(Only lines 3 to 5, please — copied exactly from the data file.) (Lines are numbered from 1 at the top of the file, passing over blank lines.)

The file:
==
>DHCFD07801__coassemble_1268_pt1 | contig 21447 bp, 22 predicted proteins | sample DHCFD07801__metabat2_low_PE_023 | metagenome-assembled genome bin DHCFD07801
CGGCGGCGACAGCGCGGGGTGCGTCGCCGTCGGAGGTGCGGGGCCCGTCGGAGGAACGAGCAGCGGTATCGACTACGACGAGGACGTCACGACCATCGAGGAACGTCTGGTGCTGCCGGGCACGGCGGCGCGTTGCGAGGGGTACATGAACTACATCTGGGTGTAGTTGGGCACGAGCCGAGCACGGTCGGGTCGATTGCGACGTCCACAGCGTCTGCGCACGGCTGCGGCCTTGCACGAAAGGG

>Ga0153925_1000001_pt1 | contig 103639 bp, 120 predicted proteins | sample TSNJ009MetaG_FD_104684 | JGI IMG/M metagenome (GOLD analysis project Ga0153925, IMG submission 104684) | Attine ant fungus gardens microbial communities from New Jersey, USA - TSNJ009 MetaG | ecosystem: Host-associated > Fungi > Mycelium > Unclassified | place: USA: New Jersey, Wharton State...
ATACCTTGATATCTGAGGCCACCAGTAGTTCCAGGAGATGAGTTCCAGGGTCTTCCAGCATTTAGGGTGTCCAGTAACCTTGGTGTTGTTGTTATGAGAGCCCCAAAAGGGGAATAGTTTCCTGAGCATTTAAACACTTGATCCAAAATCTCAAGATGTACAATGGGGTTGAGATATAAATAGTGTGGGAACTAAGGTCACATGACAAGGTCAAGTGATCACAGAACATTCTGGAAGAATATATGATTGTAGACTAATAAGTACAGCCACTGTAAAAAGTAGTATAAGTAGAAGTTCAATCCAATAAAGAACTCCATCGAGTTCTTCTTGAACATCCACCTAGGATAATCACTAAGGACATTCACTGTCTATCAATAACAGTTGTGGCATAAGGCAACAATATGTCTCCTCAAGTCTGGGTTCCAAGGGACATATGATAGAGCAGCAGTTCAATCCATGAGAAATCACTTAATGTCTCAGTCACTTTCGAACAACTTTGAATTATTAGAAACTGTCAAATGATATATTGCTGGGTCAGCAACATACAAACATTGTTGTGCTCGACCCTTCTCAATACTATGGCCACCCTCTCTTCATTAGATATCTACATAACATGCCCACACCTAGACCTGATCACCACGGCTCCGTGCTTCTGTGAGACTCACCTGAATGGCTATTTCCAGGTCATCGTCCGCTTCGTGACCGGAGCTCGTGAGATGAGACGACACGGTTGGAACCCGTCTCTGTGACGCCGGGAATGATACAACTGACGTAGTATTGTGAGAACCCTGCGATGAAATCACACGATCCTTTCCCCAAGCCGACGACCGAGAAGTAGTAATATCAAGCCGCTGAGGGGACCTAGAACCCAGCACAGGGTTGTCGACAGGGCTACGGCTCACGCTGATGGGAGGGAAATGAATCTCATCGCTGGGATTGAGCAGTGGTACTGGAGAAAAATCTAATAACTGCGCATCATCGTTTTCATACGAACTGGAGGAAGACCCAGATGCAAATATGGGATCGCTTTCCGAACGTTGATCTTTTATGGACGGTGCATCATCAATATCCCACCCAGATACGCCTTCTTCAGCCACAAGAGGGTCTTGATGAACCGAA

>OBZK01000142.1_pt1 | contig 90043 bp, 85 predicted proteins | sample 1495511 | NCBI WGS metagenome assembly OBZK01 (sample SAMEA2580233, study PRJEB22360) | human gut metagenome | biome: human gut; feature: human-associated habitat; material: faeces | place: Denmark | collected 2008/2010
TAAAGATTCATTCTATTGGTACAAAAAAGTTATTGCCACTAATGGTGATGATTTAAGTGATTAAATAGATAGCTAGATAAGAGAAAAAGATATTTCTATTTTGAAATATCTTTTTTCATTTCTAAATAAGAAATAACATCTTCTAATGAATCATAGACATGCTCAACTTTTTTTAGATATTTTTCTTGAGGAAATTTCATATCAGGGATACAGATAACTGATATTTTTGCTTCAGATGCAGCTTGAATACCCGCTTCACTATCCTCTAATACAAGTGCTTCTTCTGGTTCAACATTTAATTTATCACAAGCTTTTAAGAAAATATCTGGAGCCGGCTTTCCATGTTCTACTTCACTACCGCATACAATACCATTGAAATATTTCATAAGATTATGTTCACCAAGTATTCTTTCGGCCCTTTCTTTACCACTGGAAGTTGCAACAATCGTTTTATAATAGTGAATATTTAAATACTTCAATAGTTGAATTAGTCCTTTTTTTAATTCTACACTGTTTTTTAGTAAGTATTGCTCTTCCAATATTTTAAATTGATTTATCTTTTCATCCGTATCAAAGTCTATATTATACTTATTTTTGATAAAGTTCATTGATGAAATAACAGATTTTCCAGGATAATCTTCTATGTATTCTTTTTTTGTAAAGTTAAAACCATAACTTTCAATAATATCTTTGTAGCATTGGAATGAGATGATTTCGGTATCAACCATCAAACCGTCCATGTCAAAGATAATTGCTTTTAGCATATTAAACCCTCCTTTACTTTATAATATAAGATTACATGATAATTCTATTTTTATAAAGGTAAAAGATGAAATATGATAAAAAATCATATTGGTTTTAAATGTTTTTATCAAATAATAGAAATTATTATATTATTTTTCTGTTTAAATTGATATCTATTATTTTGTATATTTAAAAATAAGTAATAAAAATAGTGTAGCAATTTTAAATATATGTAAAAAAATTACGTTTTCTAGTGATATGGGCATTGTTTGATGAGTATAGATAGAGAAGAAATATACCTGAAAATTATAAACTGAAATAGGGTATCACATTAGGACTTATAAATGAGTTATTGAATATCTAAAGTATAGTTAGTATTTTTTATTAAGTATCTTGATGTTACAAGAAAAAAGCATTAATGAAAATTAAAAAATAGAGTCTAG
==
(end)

>Ga0153925_1000001_pt1 | contig 103639 bp, 120 predicted proteins | sample TSNJ009MetaG_FD_104684 | JGI IMG/M metagenome (GOLD analysis project Ga0153925, IMG submission 104684) | Attine ant fungus gardens microbial communities from New Jersey, USA - TSNJ009 MetaG | ecosystem: Host-associated > Fungi > Mycelium > Unclassified | place: USA: New Jersey, Wharton State...
ATACCTTGATATCTGAGGCCACCAGTAGTTCCAGGAGATGAGTTCCAGGGTCTTCCAGCATTTAGGGTGTCCAGTAACCTTGGTGTTGTTGTTATGAGAGCCCCAAAAGGGGAATAGTTTCCTGAGCATTTAAACACTTGATCCAAAATCTCAAGATGTACAATGGGGTTGAGATATAAATAGTGTGGGAACTAAGGTCACATGACAAGGTCAAGTGATCACAGAACATTCTGGAAGAATATATGATTGTAGACTAATAAGTACAGCCACTGTAAAAAGTAGTATAAGTAGAAGTTCAATCCAATAAAGAACTCCATCGAGTTCTTCTTGAACATCCACCTAGGATAATCACTAAGGACATTCACTGTCTATCAATAACAGTTGTGGCATAAGGCAACAATATGTCTCCTCAAGTCTGGGTTCCAAGGGACATATGATAGAGCAGCAGTTCAATCCATGAGAAATCACTTAATGTCTCAGTCACTTTCGAACAACTTTGAATTATTAGAAACTGTCAAATGATATATTGCTGGGTCAGCAACATACAAACATTGTTGTGCTCGACCCTTCTCAATACTATGGCCACCCTCTCTTCATTAGATATCTACATAACATGCCCACACCTAGACCTGATCACCACGGCTCCGTGCTTCTGTGAGACTCACCTGAATGGCTATTTCCAGGTCATCGTCCGCTTCGTGACCGGAGCTCGTGAGATGAGACGACACGGTTGGAACCCGTCTCTGTGACGCCGGGAATGATACAACTGACGTAGTATTGTGAGAACCCTGCGATGAAATCACACGATCCTTTCCCCAAGCCGACGACCGAGAAGTAGTAATATCAAGCCGCTGAGGGGACCTAGAACCCAGCACAGGGTTGTCGACAGGGCTACGGCTCACGCTGATGGGAGGGAAATGAATCTCATCGCTGGGATTGAGCAGTGGTACTGGAGAAAAATCTAATAACTGCGCATCATCGTTTTCATACGAACTGGAGGAAGACCCAGATGCAAATATGGGATCGCTTTCCGAACGTTGATCTTTTATGGACGGTGCATCATCAATATCCCACCCAGATACGCCTTCTTCAGCCACAAGAGGGTCTTGATGAACCGAA

>OBZK01000142.1_pt1 | contig 90043 bp, 85 predicted proteins | sample 1495511 | NCBI WGS metagenome assembly OBZK01 (sample SAMEA2580233, study PRJEB22360) | human gut metagenome | biome: human gut; feature: human-associated habitat; material: faeces | place: Denmark | collected 2008/2010